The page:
Taken-for-granted assumptions and professionalism in iag

Liz Bradley
The research question....
‘The role of reflection in Information,
Advice and Guidance (IAG) work,
with particular reference to becoming
aware of taken-for-granted
• Researcher
and early
with Jane
• Researcher
and Jane (coresearcher)
iterative cycles
• NCGS, case
study ‘Becky’
• NAEGA, case
study ‘Diane
and Carol’
What is it?
How do you use it?
Do you keep a journal?
What are the barriers?
Reflection and Self - reflection
Focuses on a problem
‘Purposeful act of thinking’
(Loughran, 1996)
‘untangle a problem, or to make
more sense of a puzzling situation;
reflection involves working toward a
better understanding of the problem
and ways of solving it’ (Loughran,
1996, p.14).
‘We reflect on something in order to
consider it in more detail’ (Moon, p.
Focuses on the ‘self’
‘Active, persistent and careful
consideration of any belief or
supposed form of knowledge in light
of the grounds that support it and
further conclusion to which it tends’
(Dewey, 1944, p. 9)
Process of creating and clarifying
the meaning of experience (present
or past) in terms of self (self in
relation to self and self in relation to
the world)’ (Boyd & Fales, 1983, p.
Difficult to ascertain, a skill, limited by the
individuals own self-knowledge, Does not
achieve what it advocates…
Reflection as a word, a term and an
appears to become itself ‘taken for granted’
Categorization is the process in which ideas and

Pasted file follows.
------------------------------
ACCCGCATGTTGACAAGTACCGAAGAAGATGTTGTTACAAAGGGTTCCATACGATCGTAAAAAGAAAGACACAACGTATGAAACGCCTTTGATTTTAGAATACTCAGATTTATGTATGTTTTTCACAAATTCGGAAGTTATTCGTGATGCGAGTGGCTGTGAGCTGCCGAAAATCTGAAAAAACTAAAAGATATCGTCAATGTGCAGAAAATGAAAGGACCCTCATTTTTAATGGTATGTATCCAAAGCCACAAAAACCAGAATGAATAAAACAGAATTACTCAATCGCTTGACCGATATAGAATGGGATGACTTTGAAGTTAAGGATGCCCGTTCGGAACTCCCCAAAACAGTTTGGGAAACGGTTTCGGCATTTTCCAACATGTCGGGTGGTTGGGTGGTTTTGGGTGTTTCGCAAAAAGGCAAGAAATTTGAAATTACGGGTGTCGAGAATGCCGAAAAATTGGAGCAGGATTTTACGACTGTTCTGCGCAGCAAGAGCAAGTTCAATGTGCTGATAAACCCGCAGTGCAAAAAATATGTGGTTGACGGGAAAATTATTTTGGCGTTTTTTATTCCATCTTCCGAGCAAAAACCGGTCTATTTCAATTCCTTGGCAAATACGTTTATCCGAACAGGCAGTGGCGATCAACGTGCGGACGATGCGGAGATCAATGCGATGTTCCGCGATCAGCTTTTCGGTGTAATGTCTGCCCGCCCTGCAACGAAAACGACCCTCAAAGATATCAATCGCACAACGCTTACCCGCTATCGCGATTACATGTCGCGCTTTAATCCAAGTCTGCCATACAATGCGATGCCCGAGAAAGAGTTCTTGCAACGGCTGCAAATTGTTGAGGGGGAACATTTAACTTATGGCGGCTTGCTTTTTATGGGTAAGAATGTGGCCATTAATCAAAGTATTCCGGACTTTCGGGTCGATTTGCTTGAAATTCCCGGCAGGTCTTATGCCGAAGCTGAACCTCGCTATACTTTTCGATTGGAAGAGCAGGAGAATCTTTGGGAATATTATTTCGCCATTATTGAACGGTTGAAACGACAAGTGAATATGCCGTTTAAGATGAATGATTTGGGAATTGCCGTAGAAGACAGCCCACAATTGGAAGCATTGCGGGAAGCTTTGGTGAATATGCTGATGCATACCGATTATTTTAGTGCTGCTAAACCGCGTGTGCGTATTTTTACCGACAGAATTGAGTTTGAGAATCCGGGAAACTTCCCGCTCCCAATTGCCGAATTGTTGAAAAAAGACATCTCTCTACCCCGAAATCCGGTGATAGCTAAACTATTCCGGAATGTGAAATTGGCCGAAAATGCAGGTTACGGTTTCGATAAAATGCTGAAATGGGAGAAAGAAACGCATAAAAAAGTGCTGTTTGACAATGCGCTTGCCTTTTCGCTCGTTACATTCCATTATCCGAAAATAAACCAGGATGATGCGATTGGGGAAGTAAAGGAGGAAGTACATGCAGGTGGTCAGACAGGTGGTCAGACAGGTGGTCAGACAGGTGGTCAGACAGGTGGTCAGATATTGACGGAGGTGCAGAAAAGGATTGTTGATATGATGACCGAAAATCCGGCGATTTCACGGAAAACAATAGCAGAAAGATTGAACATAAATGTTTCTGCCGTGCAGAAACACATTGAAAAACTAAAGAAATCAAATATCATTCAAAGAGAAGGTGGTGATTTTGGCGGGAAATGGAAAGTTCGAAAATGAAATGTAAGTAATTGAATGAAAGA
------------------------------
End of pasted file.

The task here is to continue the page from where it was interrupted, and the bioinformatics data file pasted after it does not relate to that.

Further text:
objects are recognised, differentiated and
Categorization is fundamental
in language, prediction, inference, decision
making and in all kinds of interaction with the
Social categorization ‘the human mind must think
with the aid of categories....
Once formed, categories are the bases for normal
prejudgment. We cannot possibly avoid this process’
(Allport’s (1954/1979) p. 20).
Inability or capacity to reflect
Personal Knowledge
 Professional practitioners already possess personal
 Experiences can be used by ‘wise professionals’ to make
‘good judgements’, but they also form impressions which can
‘contribute to their professional knowledge’ (ibid, p. 106).
 Needs to be critically examined and controlled
 Undeveloped or unquestioned personal knowledge likely to
‘distort, the development of further knowledge’ (Moon,
2004 p. 83).
 The ‘self’, and the role of taken-for-granted assumptions,
need careful attention and consideration.
Tools and/ or processes
The Listening Guide: A Voice-Centred
Relational Method (Gilligan et al, 2003)
A method of Psychological analysis that draws on the voice
Origins in Gilligan's (1982) work on identity and moral
Qualitative analysis is designed to open up the ‘inner world of
another person’ (Gilligan et al, 2003:157).
It is used by many researchers as a form of analysis
applicable to a range of phenomena.
Consists of a number of what are termed ‘listenings’.
Each listening is ‘designed to bring the researcher into
relationship with a person’s distinct and multilayered voice by
tuning in or listening to distinct aspects of a person’s expression
of her or his experience’ (p. 159).
Unexpected Results - the ‘I Poem’
Co-researchers said ‘remind me to do this with some of my
own writing’; further saying ‘this is very good. I like it’.
‘this is really awful’. The ‘I poem’ appeared to act as a
trigger for Jane.
Much more than an analytical approach-The ‘I Poem’powerful tool-cut across the text and unearth
Cycle two and three
‘Made me realise the importance of understanding listening’
‘Very interesting results of ‘I poem’
‘illuminating’ ‘spontaneous’ ‘fast’
‘the ‘I’ poem-made me think’
Good reflective exercise’
‘I would like to use this again a tool to self reflect on language
use i.e. positive/negative’